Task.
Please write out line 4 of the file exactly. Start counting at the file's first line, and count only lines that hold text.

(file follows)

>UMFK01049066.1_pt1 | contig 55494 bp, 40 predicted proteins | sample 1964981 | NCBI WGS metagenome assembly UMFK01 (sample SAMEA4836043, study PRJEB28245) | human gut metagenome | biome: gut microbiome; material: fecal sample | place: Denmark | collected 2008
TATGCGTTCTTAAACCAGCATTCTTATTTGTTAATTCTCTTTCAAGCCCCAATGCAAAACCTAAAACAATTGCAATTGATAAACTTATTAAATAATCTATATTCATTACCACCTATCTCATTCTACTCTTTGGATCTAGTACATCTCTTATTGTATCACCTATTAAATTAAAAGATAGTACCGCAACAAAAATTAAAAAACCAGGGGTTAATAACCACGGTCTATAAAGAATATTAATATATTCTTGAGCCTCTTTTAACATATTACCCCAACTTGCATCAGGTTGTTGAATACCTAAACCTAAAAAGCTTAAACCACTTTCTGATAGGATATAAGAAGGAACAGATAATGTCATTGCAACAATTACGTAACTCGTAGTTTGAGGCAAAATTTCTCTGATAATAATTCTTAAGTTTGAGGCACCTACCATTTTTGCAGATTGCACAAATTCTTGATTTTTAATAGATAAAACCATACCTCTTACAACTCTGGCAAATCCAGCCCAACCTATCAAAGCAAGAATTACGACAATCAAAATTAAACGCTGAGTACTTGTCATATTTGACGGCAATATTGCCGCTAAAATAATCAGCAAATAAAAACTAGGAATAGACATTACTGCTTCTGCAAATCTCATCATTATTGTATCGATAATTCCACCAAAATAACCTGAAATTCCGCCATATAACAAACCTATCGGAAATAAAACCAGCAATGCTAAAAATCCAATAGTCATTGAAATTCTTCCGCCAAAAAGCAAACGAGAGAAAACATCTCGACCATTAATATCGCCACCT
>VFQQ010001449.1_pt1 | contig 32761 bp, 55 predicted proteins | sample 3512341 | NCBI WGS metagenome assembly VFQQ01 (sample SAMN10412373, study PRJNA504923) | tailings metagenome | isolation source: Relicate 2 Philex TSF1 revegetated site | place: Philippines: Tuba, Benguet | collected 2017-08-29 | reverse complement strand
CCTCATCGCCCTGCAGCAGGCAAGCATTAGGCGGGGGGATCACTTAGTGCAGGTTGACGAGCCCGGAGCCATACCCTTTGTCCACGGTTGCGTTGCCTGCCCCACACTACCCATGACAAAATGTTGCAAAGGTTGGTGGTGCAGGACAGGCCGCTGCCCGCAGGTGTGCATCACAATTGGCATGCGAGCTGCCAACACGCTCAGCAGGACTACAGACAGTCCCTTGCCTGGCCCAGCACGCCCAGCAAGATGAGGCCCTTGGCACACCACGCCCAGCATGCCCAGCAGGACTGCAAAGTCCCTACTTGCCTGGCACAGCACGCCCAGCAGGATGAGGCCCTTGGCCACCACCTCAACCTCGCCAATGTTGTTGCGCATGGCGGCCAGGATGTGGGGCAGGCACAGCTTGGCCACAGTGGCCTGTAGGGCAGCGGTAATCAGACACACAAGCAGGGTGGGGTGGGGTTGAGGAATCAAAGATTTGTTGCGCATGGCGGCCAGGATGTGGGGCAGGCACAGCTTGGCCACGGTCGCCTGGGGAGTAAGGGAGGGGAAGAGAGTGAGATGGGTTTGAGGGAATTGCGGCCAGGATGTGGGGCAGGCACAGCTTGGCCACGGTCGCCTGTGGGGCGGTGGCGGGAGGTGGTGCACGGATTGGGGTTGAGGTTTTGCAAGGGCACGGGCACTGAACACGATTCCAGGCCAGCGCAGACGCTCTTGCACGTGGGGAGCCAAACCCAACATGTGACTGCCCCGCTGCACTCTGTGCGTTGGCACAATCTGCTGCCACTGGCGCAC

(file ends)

CCTCATCGCCCTGCAGCAGGCAAGCATTAGGCGGGGGGATCACTTAGTGCAGGTTGACGAGCCCGGAGCCATACCCTTTGTCCACGGTTGCGTTGCCTGCCCCACACTACCCATGACAAAATGTTGCAAAGGTTGGTGGTGCAGGACAGGCCGCTGCCCGCAGGTGTGCATCACAATTGGCATGCGAGCTGCCAACACGCTCAGCAGGACTACAGACAGTCCCTTGCCTGGCCCAGCACGCCCAGCAAGATGAGGCCCTTGGCACACCACGCCCAGCATGCCCAGCAGGACTGCAAAGTCCCTACTTGCCTGGCACAGCACGCCCAGCAGGATGAGGCCCTTGGCCACCACCTCAACCTCGCCAATGTTGTTGCGCATGGCGGCCAGGATGTGGGGCAGGCACAGCTTGGCCACAGTGGCCTGTAGGGCAGCGGTAATCAGACACACAAGCAGGGTGGGGTGGGGTTGAGGAATCAAAGATTTGTTGCGCATGGCGGCCAGGATGTGGGGCAGGCACAGCTTGGCCACGGTCGCCTGGGGAGTAAGGGAGGGGAAGAGAGTGAGATGGGTTTGAGGGAATTGCGGCCAGGATGTGGGGCAGGCACAGCTTGGCCACGGTCGCCTGTGGGGCGGTGGCGGGAGGTGGTGCACGGATTGGGGTTGAGGTTTTGCAAGGGCACGGGCACTGAACACGATTCCAGGCCAGCGCAGACGCTCTTGCACGTGGGGAGCCAAACCCAACATGTGACTGCCCCGCTGCACTCTGTGCGTTGGCACAATCTGCTGCCACTGGCGCAC